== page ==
There are three strategies, at least in theory, to develop follicles in frozen-stored ovarian tissue to the mature stage: autotransplantation, xenotransplantation and in vitro culture (Figure 22.3). A significant progress has been made in immature follicle culture techniques since the last decade. In particular, three-dimensional culture techniques and multistep culture strategies are promising (see Chapters 29, 30). Recently, it has been reported that human primordial follicles can be matured to the fully grown MII stage [61]. There are, nevertheless, many variables and obstacles to overcome before perfecting these culture methods for clinical applications.

Figure 22.3 Theoretical strategies for oocyte maturation in cryopreserved ovarian tissue and intact ovary.

Although full development of human oocytes can be achieved after grafting ovarian tissue in the animal host (xenotransplantation), its clinical application is problematic because of safety and ethical issues. Grafting stored ovarian tissue back to the patient’s own body (autotransplantation) therefore appears to be the most practical strategy in the clinical setting. In spite of skepticism, the first baby was born in 2004 after orthotopic autotransplantation of frozen-thawed ovarian tissue in a woman with Hodgkin’s lymphoma. The progress of this technology has been steady since then and roughly 130 babies have been born after ovarian transplantation by the end of 2017 worldwide [3, 5]. This is another milestone in the history of human ovarian transplantation, and it validates the clinical efficacy of ovarian transplantation for fertility preservation. Ovarian transplantation is also very effective on restoration of ovarian function and endocrine function (95% restoration rate worldwide).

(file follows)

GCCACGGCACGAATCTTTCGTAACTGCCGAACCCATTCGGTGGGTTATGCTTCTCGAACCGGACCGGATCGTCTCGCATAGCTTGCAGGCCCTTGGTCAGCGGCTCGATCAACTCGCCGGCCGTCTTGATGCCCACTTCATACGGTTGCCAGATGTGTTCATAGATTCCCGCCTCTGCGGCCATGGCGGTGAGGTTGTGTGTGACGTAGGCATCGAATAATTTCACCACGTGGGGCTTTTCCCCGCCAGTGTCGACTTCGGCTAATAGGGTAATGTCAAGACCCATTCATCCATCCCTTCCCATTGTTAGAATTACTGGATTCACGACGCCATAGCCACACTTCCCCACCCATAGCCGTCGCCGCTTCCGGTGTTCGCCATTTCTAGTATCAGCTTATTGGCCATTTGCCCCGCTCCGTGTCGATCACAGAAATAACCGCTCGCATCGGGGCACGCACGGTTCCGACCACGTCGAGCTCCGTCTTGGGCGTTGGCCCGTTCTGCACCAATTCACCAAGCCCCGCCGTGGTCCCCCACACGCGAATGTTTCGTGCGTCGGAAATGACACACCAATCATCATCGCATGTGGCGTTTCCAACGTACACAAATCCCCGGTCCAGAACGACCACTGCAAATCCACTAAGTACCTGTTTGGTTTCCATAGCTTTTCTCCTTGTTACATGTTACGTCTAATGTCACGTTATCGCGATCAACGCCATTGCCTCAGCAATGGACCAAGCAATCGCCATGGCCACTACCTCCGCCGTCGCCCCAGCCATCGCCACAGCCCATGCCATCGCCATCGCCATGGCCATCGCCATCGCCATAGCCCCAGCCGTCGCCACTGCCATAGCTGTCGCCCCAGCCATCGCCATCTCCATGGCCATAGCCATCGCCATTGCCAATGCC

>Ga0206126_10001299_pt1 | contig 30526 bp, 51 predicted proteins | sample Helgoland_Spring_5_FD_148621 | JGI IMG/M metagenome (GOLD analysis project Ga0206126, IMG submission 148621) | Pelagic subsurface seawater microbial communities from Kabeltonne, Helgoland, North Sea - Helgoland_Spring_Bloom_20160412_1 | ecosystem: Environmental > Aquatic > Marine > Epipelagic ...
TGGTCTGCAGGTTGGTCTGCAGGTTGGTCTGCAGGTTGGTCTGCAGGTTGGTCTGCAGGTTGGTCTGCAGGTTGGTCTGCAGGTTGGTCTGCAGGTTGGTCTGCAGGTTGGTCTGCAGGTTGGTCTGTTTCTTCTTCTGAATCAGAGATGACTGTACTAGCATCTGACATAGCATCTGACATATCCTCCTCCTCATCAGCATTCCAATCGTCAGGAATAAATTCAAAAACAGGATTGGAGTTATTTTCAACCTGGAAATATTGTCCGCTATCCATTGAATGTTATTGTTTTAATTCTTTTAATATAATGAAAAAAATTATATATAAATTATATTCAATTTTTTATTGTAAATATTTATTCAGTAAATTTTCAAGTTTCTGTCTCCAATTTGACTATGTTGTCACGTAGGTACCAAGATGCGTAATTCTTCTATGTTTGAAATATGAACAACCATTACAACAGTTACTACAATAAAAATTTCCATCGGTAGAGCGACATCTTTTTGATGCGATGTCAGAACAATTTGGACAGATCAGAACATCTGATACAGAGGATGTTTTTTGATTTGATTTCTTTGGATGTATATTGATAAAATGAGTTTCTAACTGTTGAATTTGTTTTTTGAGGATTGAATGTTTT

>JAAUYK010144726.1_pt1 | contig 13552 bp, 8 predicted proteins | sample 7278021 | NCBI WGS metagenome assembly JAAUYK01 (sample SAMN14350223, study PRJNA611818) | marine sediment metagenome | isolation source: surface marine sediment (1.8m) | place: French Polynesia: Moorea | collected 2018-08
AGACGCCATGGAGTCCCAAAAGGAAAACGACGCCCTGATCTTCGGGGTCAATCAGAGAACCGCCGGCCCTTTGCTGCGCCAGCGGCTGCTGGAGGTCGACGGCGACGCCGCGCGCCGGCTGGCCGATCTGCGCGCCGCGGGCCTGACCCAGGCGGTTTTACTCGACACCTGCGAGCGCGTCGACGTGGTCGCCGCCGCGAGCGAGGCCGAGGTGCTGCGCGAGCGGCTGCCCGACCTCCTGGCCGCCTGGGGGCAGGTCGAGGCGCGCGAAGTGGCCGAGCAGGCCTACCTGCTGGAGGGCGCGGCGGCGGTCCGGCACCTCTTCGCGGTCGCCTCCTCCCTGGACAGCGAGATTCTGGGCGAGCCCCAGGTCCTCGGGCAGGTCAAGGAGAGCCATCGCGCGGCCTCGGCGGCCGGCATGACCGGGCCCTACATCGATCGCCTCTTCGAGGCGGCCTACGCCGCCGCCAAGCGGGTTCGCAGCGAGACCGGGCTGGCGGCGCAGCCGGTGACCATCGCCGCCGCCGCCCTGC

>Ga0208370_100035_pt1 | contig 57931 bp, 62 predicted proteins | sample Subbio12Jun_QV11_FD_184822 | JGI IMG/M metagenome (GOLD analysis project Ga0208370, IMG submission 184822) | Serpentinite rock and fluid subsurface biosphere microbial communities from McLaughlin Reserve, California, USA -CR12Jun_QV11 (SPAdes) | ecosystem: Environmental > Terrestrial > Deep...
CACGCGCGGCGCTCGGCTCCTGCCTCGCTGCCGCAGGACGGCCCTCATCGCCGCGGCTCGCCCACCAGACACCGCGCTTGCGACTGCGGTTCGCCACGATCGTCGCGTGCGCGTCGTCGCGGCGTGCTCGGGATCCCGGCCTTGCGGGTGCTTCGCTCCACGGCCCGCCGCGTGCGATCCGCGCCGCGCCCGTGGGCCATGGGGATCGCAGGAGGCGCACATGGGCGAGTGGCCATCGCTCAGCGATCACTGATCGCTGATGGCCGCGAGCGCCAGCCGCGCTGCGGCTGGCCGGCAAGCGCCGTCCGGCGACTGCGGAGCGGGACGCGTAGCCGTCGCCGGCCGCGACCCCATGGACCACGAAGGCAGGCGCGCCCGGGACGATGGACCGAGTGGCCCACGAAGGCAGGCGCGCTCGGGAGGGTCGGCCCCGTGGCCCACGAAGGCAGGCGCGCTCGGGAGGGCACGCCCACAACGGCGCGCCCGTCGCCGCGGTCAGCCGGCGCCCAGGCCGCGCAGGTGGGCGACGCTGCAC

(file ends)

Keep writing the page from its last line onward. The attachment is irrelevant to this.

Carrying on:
Orthotopic Autotransplantation